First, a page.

Everybody with a creative inclination and enough spare time can write a book nowadays. Our culture seems to laud free expression and believing in your own, unique self, and that seems to trick lots of people into thinking they are artists too. The dedication of Herbert and Tolkien to write their big books by hand or on a typewriter simply isn’t necessary anymore today. Editing has never been more easy.

But while Joseph Beuys claimed that Jeder Mensch ist ein Künstler in the 60ies, his beef was with the fact that not everybody could study at an art academy in Germany at the time. So rather than a call for everybody to start writing books, Beuys’ ostensibly democratic dictum should rather be read as a call to learn how to write books first.

Pulp and generic writing have always existed, but whereas the pulp around 1960 was published in short books of about 140 pages, today it seems growth is an inescapable law for books too – new titles averaging 450 pages instead, often as a part of a series. While they have a cultural veneer, big publishers are in the sales business first and foremost: selling more volume = more profit.

I could add e-readers, self-publishing and free blogging as factors, but the gist is clear: the speculative fiction reader is overwhelmed by new titles this day and age.

This phenomenon isn’t restricted to speculative fiction, by the way. I have followed the metal scene actively since the early 90ies, and also in metal there is an exponential proliferation of bands, albums, releases. For fringe genres like black or death metal there were only a handful of labels, and one could more or less keep up with everything released if one was so inclined and had the money or enough tapes to trade. But with success comes a bandwagon, and somewhere between 1995 and 2000 things mushroomed.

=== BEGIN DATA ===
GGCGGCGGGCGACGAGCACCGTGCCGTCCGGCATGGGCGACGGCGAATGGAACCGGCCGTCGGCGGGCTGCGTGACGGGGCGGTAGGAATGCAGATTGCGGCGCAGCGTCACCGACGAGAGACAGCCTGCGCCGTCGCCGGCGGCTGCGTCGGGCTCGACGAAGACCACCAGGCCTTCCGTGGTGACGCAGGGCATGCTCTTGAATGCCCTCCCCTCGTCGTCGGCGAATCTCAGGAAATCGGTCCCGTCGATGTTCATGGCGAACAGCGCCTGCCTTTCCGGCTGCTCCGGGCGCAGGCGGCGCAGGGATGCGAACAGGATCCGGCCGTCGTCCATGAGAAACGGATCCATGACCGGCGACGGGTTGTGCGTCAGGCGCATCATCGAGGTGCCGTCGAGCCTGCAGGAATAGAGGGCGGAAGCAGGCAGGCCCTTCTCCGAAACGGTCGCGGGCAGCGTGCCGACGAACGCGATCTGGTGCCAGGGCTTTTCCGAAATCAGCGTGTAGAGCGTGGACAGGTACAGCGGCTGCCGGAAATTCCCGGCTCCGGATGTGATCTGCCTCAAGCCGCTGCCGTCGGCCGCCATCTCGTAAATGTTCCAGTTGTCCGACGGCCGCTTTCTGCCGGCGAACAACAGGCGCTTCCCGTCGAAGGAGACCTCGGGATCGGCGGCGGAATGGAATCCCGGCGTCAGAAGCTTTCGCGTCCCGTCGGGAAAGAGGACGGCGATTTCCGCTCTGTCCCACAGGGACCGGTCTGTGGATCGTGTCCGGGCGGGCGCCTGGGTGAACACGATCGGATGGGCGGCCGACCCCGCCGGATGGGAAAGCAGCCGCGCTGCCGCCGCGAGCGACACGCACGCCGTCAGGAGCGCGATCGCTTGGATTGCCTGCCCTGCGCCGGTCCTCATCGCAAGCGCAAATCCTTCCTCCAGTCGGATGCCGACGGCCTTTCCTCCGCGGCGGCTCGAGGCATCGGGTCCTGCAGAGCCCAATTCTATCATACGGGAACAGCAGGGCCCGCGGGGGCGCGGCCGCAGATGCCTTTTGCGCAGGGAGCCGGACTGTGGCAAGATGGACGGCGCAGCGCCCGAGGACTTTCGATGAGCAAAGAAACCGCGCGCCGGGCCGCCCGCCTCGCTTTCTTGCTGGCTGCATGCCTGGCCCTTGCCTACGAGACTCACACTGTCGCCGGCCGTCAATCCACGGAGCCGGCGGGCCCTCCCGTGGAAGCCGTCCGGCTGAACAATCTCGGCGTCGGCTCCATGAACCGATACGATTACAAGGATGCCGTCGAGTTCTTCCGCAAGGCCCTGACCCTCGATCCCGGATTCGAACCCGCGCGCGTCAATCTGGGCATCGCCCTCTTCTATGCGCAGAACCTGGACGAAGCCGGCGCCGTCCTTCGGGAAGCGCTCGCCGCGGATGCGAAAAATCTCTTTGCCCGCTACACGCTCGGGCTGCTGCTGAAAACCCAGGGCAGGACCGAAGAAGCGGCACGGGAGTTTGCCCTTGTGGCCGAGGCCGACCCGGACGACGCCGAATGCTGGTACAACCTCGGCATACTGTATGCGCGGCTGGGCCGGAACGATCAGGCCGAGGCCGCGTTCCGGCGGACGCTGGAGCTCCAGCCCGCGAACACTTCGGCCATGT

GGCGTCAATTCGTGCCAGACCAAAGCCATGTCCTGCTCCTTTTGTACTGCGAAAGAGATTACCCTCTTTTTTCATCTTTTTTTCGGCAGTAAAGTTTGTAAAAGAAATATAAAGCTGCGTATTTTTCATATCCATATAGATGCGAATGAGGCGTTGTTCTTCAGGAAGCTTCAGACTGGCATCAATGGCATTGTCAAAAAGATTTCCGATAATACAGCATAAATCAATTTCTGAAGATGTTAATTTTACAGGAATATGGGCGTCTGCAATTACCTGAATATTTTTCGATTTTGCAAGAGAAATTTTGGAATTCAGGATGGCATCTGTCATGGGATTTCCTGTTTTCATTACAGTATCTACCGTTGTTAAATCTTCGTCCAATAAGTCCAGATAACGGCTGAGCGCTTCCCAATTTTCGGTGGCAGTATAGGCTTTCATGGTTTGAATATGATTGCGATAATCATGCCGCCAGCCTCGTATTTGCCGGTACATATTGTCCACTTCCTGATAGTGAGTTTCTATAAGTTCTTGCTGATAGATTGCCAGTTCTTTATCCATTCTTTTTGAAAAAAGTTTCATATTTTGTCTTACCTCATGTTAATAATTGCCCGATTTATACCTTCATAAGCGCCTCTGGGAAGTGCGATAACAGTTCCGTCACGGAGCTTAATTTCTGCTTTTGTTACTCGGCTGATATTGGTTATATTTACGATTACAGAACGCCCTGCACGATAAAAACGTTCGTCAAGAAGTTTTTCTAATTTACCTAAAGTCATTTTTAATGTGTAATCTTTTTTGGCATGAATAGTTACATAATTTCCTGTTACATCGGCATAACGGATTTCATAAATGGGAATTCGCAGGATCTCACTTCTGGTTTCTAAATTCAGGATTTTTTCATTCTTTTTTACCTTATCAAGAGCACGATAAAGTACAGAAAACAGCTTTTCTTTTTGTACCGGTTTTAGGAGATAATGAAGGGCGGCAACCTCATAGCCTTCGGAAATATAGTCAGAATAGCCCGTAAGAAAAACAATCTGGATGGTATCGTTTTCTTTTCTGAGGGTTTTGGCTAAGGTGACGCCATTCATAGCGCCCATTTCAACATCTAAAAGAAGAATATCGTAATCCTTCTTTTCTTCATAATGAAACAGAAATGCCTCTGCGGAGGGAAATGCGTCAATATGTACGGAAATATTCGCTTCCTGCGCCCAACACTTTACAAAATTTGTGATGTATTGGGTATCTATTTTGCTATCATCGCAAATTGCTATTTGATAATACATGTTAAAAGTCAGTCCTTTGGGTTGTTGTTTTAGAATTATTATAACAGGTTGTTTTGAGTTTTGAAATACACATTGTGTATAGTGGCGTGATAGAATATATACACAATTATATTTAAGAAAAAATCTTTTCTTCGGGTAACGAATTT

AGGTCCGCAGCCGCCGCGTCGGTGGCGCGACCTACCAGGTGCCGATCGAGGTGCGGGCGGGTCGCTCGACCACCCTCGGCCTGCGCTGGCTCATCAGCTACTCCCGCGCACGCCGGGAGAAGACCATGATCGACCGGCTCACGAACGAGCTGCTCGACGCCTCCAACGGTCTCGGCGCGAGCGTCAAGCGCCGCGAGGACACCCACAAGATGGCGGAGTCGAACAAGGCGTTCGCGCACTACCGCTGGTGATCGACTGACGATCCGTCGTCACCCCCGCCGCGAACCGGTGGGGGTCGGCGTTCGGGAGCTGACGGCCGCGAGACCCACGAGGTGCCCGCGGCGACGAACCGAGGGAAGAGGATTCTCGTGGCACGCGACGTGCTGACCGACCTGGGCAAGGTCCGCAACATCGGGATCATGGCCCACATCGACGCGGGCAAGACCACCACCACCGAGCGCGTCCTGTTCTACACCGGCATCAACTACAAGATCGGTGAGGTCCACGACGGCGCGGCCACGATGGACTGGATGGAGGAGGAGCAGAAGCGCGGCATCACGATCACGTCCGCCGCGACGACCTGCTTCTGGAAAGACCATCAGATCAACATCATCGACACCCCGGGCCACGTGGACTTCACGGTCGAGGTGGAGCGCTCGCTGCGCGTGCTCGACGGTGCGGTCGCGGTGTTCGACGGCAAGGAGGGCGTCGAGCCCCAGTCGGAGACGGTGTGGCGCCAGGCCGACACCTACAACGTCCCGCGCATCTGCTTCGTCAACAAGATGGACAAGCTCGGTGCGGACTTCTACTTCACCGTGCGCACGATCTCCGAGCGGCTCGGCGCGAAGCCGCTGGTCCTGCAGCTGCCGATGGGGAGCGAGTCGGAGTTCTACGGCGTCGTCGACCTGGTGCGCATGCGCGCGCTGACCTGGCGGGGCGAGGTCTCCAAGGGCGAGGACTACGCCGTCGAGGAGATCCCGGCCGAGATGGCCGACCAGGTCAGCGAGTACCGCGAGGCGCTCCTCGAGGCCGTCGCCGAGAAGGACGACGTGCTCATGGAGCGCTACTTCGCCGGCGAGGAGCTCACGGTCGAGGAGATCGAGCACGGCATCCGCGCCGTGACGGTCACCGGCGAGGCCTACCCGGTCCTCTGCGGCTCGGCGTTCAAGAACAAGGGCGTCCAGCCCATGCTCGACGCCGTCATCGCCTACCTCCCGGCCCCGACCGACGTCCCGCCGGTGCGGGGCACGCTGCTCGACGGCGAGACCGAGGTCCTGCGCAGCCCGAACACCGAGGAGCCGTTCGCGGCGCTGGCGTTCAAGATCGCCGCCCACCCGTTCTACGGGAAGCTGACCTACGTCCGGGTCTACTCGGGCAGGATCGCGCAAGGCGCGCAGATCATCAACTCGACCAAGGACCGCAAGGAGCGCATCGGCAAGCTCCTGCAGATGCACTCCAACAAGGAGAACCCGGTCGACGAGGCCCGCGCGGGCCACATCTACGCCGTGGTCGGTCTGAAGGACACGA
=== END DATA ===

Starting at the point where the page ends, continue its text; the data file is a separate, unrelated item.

Similar causes are easily pointed at here as well, and technology is a big part of it: everybody can make a very decent home studio with just a laptop and one mic. Top notch recording & mixing software like Audacity and Bandcamp are free. Designing a decent album cover similarly isn’t that hard anymore as it was in the early days of MS Paint or xeroxed fanzines. On top of all that, Bandcamp and others have solved the problem of distribution. 

That leaves marketing as the sole problem – both for the aspiring metal band, as the big publisher of speculative fiction. And as technology, the internet and free time steadily become more available in developing countries too, the pool of creative humans becomes bigger and bigger with each passing day. 

Enter negative reviews. Continue reading

2020 FAVORITES

The pandemic freed up time, so I read 40 titles in 2020, 14 more than last year. I won’t make too much promises about what I’ll read in the coming months, but I will continue my reread of the Dune series – God Emperor should be the next review I post. I’ll also continue to explore Greg Egan’s work, and the work of Antwerp author J.M.H. Berckmans.